Putin uses JK Rowling as an example of how Russia is being 'cancelled'

Putin uses JK Rowling as an example of how Russia is being 'cancelled'

Putin uses JK Rowling as case for Western cynicism and 'cancel culture'

Independent TV

In the latest – and one of the most bizarre – escalations in Russia’s war with Ukraine, president Vladimir Putin has compared the ‘cancellation’ of Harry Potter author J K Rowling to actions taken against his country by the West.

Making the comments in a televised address on Friday, the leader claimed the international community – who have slapped sanctions on Russia following the country’s invasion – were “trying to cancel our country”.

He said: “They cancelled Joanne Rowling recently - the children’s author, her books are published all over the world – just because she didn’t satisfy the demands of gender rights."

Rowling, 55, has sparked controversy in recent years after she began voicing her concerns around trans rights – in remarks which many have considered “transphobic”.

Sign up to our free Indy100 weekly newsletter

In one of her earlier tweets on the topic, the novelist – also known by the pen name Robert Galbraith – took issue with a 2020 article that used the phrase “people who menstruate” to be inclusive of trans people.

“I’m sure there used to be a word for those people. Someone help me out.

“Wumben? Wimpund? Woomud,” she wrote.

Her comments have also been criticised by stars of the Harry Potter film franchise, with lead actor Daniel Radcliffe writing in a statement from June 2020 that “transgender women are women”.

In the letter, published by US charity The Trevor Project, Radfcliffe said: “Any statement to the contrary erases the identity and dignity of transgender people and goes against all advice given by professional health care associations who have far more expertise on this subject matter than either Jo or I.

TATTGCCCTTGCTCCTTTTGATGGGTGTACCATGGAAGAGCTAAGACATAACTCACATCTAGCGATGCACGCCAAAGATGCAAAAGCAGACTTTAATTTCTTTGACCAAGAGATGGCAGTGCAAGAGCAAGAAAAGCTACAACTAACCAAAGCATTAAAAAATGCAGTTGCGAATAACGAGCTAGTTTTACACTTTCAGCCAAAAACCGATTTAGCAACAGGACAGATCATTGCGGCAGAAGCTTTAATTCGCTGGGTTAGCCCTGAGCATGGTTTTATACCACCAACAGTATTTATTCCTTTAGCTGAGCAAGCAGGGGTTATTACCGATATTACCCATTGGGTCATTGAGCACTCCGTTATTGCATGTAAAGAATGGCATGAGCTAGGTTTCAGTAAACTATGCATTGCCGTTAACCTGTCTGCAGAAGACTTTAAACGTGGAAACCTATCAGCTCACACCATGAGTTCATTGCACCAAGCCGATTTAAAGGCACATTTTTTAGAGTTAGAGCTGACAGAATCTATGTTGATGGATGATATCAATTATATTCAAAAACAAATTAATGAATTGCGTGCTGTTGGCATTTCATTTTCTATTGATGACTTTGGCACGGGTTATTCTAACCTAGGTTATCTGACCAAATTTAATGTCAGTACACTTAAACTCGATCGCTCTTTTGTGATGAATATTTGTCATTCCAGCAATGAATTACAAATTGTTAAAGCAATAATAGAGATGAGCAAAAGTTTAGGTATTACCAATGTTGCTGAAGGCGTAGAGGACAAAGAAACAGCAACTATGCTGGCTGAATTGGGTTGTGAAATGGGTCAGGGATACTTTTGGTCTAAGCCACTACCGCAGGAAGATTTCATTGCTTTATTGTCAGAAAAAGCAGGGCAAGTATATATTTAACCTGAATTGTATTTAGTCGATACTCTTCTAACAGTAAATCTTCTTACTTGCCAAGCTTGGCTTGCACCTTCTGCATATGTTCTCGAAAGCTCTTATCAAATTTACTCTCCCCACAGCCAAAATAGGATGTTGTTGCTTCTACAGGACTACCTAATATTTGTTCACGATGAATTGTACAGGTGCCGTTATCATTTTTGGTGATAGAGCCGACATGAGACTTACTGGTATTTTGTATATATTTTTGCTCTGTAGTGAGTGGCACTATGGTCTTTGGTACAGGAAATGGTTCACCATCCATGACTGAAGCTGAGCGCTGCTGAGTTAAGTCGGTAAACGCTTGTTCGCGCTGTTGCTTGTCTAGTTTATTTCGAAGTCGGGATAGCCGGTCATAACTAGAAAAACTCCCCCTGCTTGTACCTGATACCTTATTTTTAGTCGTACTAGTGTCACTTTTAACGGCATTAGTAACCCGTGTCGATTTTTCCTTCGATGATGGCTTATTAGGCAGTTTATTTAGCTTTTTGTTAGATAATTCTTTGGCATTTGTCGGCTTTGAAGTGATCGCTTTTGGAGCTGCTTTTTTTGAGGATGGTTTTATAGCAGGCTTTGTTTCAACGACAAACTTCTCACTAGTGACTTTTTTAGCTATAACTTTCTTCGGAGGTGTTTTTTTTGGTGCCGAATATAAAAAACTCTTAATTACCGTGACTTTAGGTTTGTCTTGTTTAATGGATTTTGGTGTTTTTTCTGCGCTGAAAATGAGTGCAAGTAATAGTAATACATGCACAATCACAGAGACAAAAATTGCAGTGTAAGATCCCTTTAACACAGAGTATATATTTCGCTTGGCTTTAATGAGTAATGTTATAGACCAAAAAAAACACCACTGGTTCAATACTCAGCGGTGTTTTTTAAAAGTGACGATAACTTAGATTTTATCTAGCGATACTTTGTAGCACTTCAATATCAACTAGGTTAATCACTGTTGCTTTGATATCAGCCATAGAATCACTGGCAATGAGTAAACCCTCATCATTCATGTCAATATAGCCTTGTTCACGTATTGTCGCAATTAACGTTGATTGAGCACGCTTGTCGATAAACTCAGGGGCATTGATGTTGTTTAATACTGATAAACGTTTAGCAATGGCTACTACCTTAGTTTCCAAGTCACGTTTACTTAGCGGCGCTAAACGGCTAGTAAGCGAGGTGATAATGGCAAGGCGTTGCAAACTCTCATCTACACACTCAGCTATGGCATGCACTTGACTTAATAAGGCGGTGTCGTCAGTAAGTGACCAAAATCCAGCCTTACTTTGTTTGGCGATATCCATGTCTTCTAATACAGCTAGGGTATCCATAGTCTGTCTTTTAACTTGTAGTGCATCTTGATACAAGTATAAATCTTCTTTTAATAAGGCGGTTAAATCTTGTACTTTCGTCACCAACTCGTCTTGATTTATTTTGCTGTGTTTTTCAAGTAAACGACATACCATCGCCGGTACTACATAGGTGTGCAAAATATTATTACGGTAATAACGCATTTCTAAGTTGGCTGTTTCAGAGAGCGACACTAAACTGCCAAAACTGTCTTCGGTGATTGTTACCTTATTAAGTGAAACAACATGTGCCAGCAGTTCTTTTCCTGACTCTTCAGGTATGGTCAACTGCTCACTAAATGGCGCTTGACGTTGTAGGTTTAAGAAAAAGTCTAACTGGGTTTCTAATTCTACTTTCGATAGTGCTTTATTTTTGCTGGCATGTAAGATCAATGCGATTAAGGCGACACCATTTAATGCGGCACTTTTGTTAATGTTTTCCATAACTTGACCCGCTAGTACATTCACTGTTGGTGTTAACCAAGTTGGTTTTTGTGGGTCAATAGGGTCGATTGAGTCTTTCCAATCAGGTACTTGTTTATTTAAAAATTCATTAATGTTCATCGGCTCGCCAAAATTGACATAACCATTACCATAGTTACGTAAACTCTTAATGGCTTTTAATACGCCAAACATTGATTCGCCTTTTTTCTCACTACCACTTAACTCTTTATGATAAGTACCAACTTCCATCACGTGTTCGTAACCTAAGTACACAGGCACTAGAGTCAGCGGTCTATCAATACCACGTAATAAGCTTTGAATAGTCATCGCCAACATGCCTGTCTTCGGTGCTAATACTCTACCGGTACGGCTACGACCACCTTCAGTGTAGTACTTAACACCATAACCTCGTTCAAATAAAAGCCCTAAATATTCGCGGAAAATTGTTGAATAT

“To all the people who now feel that their experience of the books has been tarnished or diminished, I am deeply sorry for the pain these comments have caused you.”

More recently, Radcliffe’s co-star Emma Watson addressed the Bafta audience earlier this month while presenting an award and said she was “here for all the witches” – a comment which many considered to be a “dig” at Rowling.

And the author has acknowledged her ‘cancellation’ online too.

When someone tweeted they wished she would receive “a very nice pipebomb in [the] mailbox”, Rowling replied: “To be fair, when you can’t get a woman sacked, arrested or dropped by her publisher, and cancelling her only made her book sales go up, there’s really only one place to go.”

Now that Putin’s seemingly gotten involved in the debate surrounding Rowling, the memes and the discourse have erupted once more – with many questioning if it really is impossible to be cancelled in Russia.

Y’know, what with all the Novichok and detaining of war protestors.

Rowling has since responded to being referenced by an actual warlord, writing on Twitter: "Critiques of Western cancel culture are possibly not best made by those currently slaughtering civilians for the crime of resistance, or who jail and poison their critics. #IStandWithUkraine."

Though in fairness, both Putin and Rowling are alike. In that they are both immersed in the world of fantasy and like ruining childhoods.

Have your say in our news democracy. Click the upvote icon at the top of the page to help raise this article through the indy100 rankings.

The Conversation (0)